Credit risk for UK corporates and financials has been on the rise over the year since the Brexit vote, according to the latest figures from Credit Benchmark.
Since Britain voted to leave the European Union on June 23 last year, using credit data amassed from global IRB banks, Credit Benchmark has found subsequent changes in the credit risk of British corporates and financials, compared to their continental Europe peers, reports City AM.
The difference suggests that the impact of the Brexit vote “has been more negative for the UK than the rest of the developed Europe,” said Barbora Makova, senior research analyst at Credit Benchmark.
The average probability of default of 423 UK corporates has increased from 74 basis points to 81, while small and medium-sized firms have suffered the greatest decline in credit quality. The consumer goods and basic materials sectors recorded the greatest deterioration in credit quality.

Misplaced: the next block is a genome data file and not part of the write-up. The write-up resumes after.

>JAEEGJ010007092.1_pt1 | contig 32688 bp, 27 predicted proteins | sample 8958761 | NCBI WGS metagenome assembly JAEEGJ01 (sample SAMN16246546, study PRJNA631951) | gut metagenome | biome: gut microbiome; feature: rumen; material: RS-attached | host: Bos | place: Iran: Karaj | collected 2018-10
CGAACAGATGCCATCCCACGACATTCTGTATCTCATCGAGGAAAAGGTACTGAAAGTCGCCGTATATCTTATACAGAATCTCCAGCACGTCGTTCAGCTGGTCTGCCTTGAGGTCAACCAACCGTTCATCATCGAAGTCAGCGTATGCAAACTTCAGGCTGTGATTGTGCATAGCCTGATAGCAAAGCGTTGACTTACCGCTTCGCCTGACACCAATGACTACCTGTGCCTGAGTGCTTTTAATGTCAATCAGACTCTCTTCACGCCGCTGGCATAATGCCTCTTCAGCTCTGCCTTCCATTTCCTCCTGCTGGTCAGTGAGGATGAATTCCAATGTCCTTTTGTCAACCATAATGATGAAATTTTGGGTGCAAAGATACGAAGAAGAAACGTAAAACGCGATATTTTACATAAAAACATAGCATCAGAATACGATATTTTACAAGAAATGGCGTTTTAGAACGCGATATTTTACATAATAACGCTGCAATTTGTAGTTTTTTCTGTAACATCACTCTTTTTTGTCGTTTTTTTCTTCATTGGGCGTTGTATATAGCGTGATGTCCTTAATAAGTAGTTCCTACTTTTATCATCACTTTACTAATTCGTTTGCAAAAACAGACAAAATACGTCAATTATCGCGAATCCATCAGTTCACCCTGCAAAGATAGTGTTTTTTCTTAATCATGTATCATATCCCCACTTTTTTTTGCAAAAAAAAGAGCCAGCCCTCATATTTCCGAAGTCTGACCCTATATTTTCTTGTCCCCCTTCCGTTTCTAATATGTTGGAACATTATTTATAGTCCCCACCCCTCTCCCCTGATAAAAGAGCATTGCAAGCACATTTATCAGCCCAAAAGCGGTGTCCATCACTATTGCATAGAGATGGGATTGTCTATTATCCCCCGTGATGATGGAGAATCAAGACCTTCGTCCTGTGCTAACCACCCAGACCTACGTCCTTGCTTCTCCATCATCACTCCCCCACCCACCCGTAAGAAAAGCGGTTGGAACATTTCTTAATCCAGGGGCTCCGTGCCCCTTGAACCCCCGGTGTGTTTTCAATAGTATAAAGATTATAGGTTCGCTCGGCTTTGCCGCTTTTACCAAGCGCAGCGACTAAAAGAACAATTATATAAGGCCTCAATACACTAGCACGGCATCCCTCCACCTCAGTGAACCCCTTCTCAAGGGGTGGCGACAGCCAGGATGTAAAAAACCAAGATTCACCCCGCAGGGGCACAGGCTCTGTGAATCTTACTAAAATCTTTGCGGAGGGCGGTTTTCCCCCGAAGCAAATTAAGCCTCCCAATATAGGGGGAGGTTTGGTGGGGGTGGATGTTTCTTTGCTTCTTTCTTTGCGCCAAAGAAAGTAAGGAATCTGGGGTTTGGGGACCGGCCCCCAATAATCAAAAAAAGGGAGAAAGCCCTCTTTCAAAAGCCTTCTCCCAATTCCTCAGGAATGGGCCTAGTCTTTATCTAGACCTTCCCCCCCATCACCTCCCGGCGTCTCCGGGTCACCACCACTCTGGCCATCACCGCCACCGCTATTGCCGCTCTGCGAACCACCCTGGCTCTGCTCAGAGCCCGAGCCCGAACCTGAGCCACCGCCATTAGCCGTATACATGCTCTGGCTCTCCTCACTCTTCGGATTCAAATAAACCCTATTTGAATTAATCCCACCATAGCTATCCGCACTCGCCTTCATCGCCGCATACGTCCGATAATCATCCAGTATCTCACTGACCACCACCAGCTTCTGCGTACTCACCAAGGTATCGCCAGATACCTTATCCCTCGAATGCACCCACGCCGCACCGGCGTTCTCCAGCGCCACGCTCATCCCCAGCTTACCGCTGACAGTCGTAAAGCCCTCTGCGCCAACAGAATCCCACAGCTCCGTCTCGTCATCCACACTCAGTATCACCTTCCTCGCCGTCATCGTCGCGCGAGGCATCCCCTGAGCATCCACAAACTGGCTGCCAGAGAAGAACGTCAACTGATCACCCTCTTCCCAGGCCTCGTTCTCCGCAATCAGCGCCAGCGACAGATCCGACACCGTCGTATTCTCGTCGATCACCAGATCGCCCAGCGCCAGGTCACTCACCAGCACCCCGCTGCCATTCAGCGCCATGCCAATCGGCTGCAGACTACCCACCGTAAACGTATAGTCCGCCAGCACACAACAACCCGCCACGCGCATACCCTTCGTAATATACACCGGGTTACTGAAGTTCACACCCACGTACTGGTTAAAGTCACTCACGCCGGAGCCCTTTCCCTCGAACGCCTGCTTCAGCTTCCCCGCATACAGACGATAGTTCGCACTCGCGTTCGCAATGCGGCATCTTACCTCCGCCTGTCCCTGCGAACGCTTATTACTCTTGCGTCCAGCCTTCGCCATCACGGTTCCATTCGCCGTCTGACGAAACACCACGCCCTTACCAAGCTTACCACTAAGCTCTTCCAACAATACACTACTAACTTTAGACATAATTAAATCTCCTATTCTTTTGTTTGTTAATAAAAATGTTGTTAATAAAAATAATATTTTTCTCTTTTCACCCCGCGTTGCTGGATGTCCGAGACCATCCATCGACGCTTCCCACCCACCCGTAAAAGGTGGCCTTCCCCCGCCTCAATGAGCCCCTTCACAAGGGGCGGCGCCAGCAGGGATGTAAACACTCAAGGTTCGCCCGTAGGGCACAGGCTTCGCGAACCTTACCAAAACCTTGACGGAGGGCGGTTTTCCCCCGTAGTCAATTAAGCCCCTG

The UK financial sector reflected a “similar trend”, with the average probability of default edging up from 41 Bps to 44 Bps, though large financials have recorded a marginal improvement in credit quality.
It’s a different picture across Europe. For European corporates, credit risk has been stable, and the average probability of default has dropped from 63 Bps to 61 Bps in May 2017, and consumer goods and basic materials firms have seen a “clear improvement” in credit quality. Meanwhile, the average probability of default for European financials has dropped from 92 Bps to 82 Bps.
Overall, the average probability of default rose most for oil and gas (from 188 Bps to 237 Bps), consumer goods (from 55 Bps to 61 Bps), basic minerals (from 66 Bps to 74 Bps), and industrials (from 61 Bps to 67 Bps).
Credit Benchmark said the deterioration in the oil and gas industry was a worldwide trend, but while industrials show a negative trend in both the UK and Europe, it was more pronounced in the UK. And while consumer goods and basic materials posted an improvement in credit quality, they had both significantly deteriorated in the UK.